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HANSA 03-2018

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INTERNATIONAL MARITIME JOURNAL Finanzierung | Financing Finance in the U.S. – many purveyors and flavors INTERNATIONAL MARITIME JOURNAL FORUM SCHIFFFAHRT FINANZIERUNG Even as the profile of shipping funds providers changes, the U.S. is still a very important marketplace for ship finance. Barry Parker gives an overview of the busy kitchen The maritime business has been described variously as »capital intensive«, or, less politely, as »a voracious consumer of financial capital«. Though the U.S. is not the center of shipowning and operations that it was at one time, its capital markets have continued to play an important role funding shipping assets. Arguably, with the reduced availability of conventional bank finance in the wake of 2008’s financial rumbles, the role of the U.S. as a provider of »alternative capital« for international shipping and some domestic fleets is even more important than previously. Indeed, »New York: The Capital for Shipping« is the tagline for New York Maritime (NYMAR), an organization of lawyers, financiers and other professionals serving the maritime business. Public offerings of shipping companies, especially initial flotations (IPOs) attract media attention, IPO investors stepped away from shipping as a result of desultory hires and freights throughout 2016 and 2017. However, »follow on« (secondary) offerings of shares in already listed entities saw something of a boom. Many owners in the domestic shipping trades, chiefly craft serving around harbors, and for tugs and barges serving the inland river system, are financed either privately, or through institutions providing conventional equipment finance. Mr. Robert »Bobby« Campbell, Vice President Capital Markets, at Signature Financial LLC, one of the leaders in the »brownwater/inland« segment, told HANSA: »To serve our customers, we look for opportunities in the capital markets, or in direct transactions,« adding that »… we have not been seeing a lot of newbuilds during 2016–2017, but we have worked on quite a few transactions, with refinancings of existing debt, or new financings on unencumbered assets, already in service, being our biggest category.« Large regional lenders Signature Financial LLC will provide funding for new maritime assets with a loan term of typically seven to ten years, with a longer amortization timeline, as well as existing equipment (often for five to seven year term). Mr. Campbell explained that such transactions, usually structured as a loan, might fund the purchase of a vessel that may have recently been refurbished. On larger deals, which might reach 25 mill. $ in size, Signature may be part of a group of multiple lenders. With borrowers frequently privately held (and providing regulatory filings available online), this marketplace is largely unknown outside the United States. Other lenders active in this part of the market include large regional lenders and equipment finance arms of organizations such as Fifth Third Bank (Cincinnati, Ohio), PNC (Pittsburgh, Pa), KeyBank (Cleveland, Ohio), Regions Bank (Birmingham, Alabama), Suntrust (Atlanta, Ga.) and Wells Fargo Equipment Leasing. Mr. Campbell told HANSA that roughly half of the transactions might be tied to LIBOR – with a margin typically around 175 b.p. to 300 b.p., not unlike international shipping deals. Others lending might be tied to the rates for swap deals with a comparable term, offering the borrower a rate fixed over that term. Baby bonds and preferred equity Larger entities may have additional outlets; the U.S., with its outsized capital markets, has been the venue for considerable money raises. These vehicles include loans syndicated among a group of banks and – in recent years – the »Term Loan B« mechanisms where institutional investors such as insurance or pension funds (rath- 22 HANSA International Maritime Journal – 155. Jahrgang – 2018 – Nr. 3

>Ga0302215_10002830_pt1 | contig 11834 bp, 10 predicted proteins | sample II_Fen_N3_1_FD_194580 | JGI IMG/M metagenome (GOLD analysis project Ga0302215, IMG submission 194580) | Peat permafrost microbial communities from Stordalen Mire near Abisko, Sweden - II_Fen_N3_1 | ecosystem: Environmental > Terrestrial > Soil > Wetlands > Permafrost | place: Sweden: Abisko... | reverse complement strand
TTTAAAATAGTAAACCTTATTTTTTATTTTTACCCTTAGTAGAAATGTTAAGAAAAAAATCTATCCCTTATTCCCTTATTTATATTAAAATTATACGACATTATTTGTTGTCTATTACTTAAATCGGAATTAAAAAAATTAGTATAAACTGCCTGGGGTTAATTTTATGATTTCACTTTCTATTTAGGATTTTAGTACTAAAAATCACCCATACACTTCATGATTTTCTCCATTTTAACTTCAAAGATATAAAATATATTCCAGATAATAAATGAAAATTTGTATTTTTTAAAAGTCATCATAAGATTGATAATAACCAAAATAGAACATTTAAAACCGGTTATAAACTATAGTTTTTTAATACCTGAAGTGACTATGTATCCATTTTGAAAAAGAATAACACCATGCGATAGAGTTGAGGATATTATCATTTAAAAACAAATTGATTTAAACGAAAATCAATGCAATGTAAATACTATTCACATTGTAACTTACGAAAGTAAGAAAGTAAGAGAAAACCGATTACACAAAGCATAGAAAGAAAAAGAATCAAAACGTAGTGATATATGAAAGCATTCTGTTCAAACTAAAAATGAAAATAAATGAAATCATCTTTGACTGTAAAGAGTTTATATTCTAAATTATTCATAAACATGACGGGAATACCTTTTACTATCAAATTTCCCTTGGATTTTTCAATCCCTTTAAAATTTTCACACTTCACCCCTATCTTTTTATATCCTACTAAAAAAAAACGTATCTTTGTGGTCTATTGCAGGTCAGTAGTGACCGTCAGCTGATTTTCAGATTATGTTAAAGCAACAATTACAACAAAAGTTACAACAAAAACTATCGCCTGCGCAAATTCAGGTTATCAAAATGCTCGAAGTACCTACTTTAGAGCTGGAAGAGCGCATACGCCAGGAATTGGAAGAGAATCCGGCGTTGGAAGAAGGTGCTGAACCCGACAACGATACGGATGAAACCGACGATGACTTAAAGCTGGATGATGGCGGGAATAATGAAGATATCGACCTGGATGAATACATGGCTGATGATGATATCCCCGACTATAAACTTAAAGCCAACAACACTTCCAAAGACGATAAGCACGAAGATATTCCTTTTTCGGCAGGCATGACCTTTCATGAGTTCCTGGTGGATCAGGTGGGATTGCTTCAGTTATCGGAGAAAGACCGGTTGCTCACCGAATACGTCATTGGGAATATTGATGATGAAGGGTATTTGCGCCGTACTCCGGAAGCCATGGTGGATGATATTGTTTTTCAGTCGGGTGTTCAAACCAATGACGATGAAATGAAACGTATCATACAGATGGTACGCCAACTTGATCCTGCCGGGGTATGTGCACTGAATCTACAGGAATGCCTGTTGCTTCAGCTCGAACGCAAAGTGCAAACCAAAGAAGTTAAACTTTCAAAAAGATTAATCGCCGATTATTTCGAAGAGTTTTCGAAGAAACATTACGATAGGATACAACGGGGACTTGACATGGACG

Finanzierung | Financing Photo: Signature Financial LLC Photo: Marine Money/ John Galayda Robert Campbell, Vice President Capital Markets, at Signature Financial LLC Chris Weyers, Managing Director Stifel er than the group of banks) participate in the loan. Another variation – credit funds – providing debt, albeit a higher margins than banks, have also come on the scene to fill voids. Speaking at the late 2017 Marine Money Ship Finance Forum in New York, Mr. Chris Weyers, Managing Director at investment bank Stifel, describing the roster of capital market products, also noted that maritime businesses have raised money through structures of »baby bonds« (bonds aimed at retail investors) and »preferred equity« (equity which pays a healthy fixed dividend, resembling a bond). One large privately owned U.S. entity at the forefront of both vessel technology and financial engineering is New Orleans-based Harvey Gulf International Marine, best known for its groundbreaking move into LNG fueled offshore support vessels. On the funding front, Harvey Gulf secured funding in 2008 from the Jordan Company, a New York domiciled private equity investor still owning a substantial stake alongside the Guidry family. Readers of HANSA may be familiar with Jordan through its successful investment in TAL, the container leasing giant. Intermarine, a U.S. based project cargo/heavy lift specialist, also gained private backing around the same time, with the PE side of New Mountain Capital, taking a large stake, which it has retained. Apollo, York and Co. Oaktree Capital, a PE investor well known to the maritime industry, retains stakes in multiple companies in diverse shipping sectors. Apollo Global and Blackstone Group, both top tier fund packagers, have each owned equity stakes in both international and U.S. tanker companies. Other important U.S. based PE investors include KKR (well known to HANSA readers because of its acquisition, along with Borealis, of Hanseatic Maritime in 2015). KKR is also an owner of Chembulk Tankers where a previous group of PE investors made a successful exit earlier in the cycle. Other PE outfits behind shipping companies include York Capital (Costamare and also Chembulk) and Riverstone (Ridgebury Tankers). York Capital has also been involved in drybulk business alongside agribusiness giant Bunge Corp; specialist finance units within Cargill (known on the agriculture and commodities side) have also invested in both dry and tanker sectors. With reduced bank capital, alternative sources are filling the void on the liability side of shipping balance sheets. In late 2017, a new Oaktree entity, Fleetscape, (which will likely concentrate on debt and hybrid type funds) raised 400 mill. $ from institutional investors. Term B loans The right hand side of Harvey Gulf’s balance sheet includes 600 mill. $ of Term Loan B debt – booked in 2013 in conjunction with a conventional 150 mill. $ term loan, and a 250 mill. $ »revolver«. Where debt is held by institutions, ratings are a necessity. In early 2017, a nadir for offshore activity even as oil prices were already rising, Harvey Gulf’s Term Loan B debt (which resembles a bond, rather than a loan, in terms of amortization and covenants), saw a steep downgrade. International Seaways (NYSE–»INSW«), an offshoot of U.S. stalwart OSG, based in New York and serving international tanker markets, has also sourced funds through the Term Loan B route. Shortly after emerging as an independent company as part of the pre-packaged restructuring of OSG in late 2016, INSW booked a 550 mill. $ Senior Secured First Lien facility with a five year maturity (coming due in 2022), at three month Libor plus 550 basis points. In the liner shipping sectors of the business (and sometimes in the cruise segment), capital for public projects, where benefits accrue broadly to a particular city or region, has traditionally come in from a »public« (local or regional government) entity. Governments continually face shortages of capital, so savvy deal structurers have combined »private« participation, where an infrastructure fund would own a terminal at a port. A relatively new development is the participation of large funds that have historically backstopped infrastructure projects, for example terminals for containerships, in non-liner maritime shipping businesses. A groundbreaking 2017 deal saw Brookfield Business Partners, the structured investment arm within the Canadian behemoth Brookfield Asset Managers – known for its investments in container terminals on the U.S. West Coast –, provide a buoying investment into beleaguered Teekay Offshore. Arguably, the offshore sector, with its multi year contracts to major oil companies, is not typical of the workaday shipping world. But nevertheless, the deal underscores the ability of capital providers to modify their business models to meet the funding contours of the maritime business. M HANSA International Maritime Journal – 155. Jahrgang – 2018 – Nr. 3 23